What else about your book might pique the reader’s interest?
If you’re curious to know what the gargoyles on Notre Dame get up to when nobody’s looking and what happens when one of them recruits a doubting-Thomas priest to join their battle against an evil demon who has risen from the city’s ancient past, I think you’ll enjoy CHIMERA.
And here are the writers I tagged
Please tune into their blogs the week of November 5-9
Judith Starkson writes historical fiction.
Her “Next Best Thing” post will appear Thurs. Nov. 8
Stacy Juba writes adult murder mysteries and contemporary romance fiction as well as books for young adults and children.
Her “Next Best Thing” post will appear Wed. Nov. 7
Edith Maxwell writes mysteries. Her first novel, Speaking of Murder, is published by Barking Rain Press. A Tine to Live, a Tine to Die, the first in the cozy Local Foods Mystery series, will be published by Kensington in May, 2013.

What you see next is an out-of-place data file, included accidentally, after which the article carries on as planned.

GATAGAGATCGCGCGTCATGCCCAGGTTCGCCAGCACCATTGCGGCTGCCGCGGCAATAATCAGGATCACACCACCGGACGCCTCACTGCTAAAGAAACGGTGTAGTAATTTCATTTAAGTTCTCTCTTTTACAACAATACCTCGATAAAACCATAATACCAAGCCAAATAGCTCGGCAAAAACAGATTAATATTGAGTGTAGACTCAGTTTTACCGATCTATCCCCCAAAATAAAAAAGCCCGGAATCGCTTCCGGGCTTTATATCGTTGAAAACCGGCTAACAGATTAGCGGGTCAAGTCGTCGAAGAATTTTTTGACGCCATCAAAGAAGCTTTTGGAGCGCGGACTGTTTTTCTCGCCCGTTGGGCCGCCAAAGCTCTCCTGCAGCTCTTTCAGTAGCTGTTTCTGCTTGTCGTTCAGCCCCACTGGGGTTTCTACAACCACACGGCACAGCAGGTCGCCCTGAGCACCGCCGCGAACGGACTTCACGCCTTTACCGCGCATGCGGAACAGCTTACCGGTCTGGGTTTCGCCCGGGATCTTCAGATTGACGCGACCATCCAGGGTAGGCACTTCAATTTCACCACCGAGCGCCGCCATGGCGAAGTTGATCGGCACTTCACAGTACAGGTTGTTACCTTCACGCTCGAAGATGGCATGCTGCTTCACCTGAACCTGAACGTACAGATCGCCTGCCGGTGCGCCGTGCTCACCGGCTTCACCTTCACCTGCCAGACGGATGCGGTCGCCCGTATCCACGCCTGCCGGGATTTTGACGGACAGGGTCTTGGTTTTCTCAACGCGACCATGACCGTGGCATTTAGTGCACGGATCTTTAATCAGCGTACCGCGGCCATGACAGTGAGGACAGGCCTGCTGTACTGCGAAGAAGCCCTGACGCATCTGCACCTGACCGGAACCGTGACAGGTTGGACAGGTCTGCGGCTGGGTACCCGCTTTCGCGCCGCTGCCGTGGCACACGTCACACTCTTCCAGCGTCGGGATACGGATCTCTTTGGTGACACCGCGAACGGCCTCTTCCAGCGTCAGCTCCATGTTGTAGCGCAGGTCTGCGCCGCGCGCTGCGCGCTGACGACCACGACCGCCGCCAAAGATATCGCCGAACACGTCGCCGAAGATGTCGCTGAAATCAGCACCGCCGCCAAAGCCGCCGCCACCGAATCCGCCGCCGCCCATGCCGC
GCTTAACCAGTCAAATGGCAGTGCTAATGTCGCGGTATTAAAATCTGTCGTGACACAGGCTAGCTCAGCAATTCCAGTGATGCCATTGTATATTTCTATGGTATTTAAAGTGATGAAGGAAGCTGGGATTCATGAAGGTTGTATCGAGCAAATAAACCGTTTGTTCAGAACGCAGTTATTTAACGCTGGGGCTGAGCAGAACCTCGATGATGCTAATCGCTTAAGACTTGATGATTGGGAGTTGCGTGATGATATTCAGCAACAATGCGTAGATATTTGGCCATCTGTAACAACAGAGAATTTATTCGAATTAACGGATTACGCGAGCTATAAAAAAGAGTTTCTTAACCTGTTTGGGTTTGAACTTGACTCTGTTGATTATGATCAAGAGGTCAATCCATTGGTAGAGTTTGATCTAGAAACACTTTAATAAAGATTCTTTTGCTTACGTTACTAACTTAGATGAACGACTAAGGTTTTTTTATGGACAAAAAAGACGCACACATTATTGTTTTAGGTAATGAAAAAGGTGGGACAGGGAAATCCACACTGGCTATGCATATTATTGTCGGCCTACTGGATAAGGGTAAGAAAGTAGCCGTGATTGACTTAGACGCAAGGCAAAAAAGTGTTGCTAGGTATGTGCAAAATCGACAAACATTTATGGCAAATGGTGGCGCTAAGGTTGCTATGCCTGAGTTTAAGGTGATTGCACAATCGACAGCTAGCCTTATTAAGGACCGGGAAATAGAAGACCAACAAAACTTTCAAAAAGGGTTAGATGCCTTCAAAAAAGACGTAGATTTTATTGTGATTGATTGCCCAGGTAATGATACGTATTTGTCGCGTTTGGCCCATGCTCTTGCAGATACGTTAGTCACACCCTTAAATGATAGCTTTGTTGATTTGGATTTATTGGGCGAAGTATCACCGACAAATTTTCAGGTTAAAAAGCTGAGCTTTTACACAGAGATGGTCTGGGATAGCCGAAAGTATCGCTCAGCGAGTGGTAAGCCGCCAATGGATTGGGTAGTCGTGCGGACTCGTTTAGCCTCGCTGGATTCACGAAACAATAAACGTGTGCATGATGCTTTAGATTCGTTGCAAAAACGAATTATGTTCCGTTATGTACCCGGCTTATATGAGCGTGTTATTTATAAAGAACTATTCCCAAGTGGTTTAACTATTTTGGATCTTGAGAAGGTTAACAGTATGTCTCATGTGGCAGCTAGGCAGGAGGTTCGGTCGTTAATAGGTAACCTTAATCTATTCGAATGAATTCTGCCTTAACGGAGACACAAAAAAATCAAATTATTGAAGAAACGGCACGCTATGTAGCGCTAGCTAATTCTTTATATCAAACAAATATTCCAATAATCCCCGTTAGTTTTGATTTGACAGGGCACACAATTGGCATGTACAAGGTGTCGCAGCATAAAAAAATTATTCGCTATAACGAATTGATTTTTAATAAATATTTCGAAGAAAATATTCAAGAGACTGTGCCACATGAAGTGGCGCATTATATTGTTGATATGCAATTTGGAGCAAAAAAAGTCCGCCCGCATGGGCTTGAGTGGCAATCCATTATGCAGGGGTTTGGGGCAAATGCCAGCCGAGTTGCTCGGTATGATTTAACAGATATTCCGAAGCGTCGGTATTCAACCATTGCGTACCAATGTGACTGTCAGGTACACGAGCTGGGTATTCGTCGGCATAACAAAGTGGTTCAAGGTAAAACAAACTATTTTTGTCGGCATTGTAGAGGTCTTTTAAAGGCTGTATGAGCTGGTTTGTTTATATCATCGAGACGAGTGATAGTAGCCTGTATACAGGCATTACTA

Her “Next Best Thing” post will appear Mon. Nov. 5
Mary Sutton writes the middle-grade fantasy
series Hero’s Sword as M.E. Sutton. She also writes mystery, including the
Laurel Highlands Mysteries, and contemporary romance as Liz Milliron.
Her “Next Best Thing” post will appear Tues. Nov. 6 


Message for the tagged authors and interested others:

Rules of the Next Big Thing
***Use this format for your post
***Answer the ten questions about your current WIP (work in progress)
***Tag five other writers/bloggers and add their links so we can hop over and meet them.

Ten Interview Questions for the Next Big Thing:
What is your working title of your book?
Where did the idea come from for the book?
What genre does your book fall under?
Which actors would you choose to play your characters in a movie rendition?
What is the one-sentence synopsis of your book?
Will your book be self-published or represented by an agency?
How long did it take you to write the first draft of your manuscript?
What other books would you compare this story to within your genre?
Who or what inspired you to write this book?
What else about your book might pique the reader’s interest?
Include the link of who tagged you and this explanation for the people you have tagged.

Be sure to line up your five people in advance.